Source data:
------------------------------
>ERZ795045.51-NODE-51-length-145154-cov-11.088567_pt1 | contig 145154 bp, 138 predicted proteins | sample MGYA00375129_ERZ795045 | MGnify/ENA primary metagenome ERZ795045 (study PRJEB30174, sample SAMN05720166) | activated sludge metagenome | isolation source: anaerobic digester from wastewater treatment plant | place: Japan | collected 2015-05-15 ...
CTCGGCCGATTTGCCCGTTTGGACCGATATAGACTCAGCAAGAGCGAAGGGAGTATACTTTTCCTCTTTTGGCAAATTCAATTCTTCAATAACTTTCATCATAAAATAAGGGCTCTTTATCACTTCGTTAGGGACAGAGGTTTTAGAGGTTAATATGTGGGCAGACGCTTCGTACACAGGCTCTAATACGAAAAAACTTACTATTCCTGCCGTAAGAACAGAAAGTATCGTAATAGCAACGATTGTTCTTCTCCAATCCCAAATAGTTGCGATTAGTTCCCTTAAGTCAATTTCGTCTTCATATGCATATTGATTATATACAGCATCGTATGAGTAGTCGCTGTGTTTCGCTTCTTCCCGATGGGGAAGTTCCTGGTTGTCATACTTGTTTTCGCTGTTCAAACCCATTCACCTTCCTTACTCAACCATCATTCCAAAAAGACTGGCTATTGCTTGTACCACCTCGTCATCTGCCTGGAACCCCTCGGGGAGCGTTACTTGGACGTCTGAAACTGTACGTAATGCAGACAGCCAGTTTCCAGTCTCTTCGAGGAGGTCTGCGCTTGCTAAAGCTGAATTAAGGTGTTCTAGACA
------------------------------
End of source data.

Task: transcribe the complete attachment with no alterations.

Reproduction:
>ERZ795045.51-NODE-51-length-145154-cov-11.088567_pt1 | contig 145154 bp, 138 predicted proteins | sample MGYA00375129_ERZ795045 | MGnify/ENA primary metagenome ERZ795045 (study PRJEB30174, sample SAMN05720166) | activated sludge metagenome | isolation source: anaerobic digester from wastewater treatment plant | place: Japan | collected 2015-05-15 ...
CTCGGCCGATTTGCCCGTTTGGACCGATATAGACTCAGCAAGAGCGAAGGGAGTATACTTTTCCTCTTTTGGCAAATTCAATTCTTCAATAACTTTCATCATAAAATAAGGGCTCTTTATCACTTCGTTAGGGACAGAGGTTTTAGAGGTTAATATGTGGGCAGACGCTTCGTACACAGGCTCTAATACGAAAAAACTTACTATTCCTGCCGTAAGAACAGAAAGTATCGTAATAGCAACGATTGTTCTTCTCCAATCCCAAATAGTTGCGATTAGTTCCCTTAAGTCAATTTCGTCTTCATATGCATATTGATTATATACAGCATCGTATGAGTAGTCGCTGTGTTTCGCTTCTTCCCGATGGGGAAGTTCCTGGTTGTCATACTTGTTTTCGCTGTTCAAACCCATTCACCTTCCTTACTCAACCATCATTCCAAAAAGACTGGCTATTGCTTGTACCACCTCGTCATCTGCCTGGAACCCCTCGGGGAGCGTTACTTGGACGTCTGAAACTGTACGTAATGCAGACAGCCAGTTTCCAGTCTCTTCGAGGAGGTCTGCGCTTGCTAAAGCTGAATTAAGGTGTTCTAGACA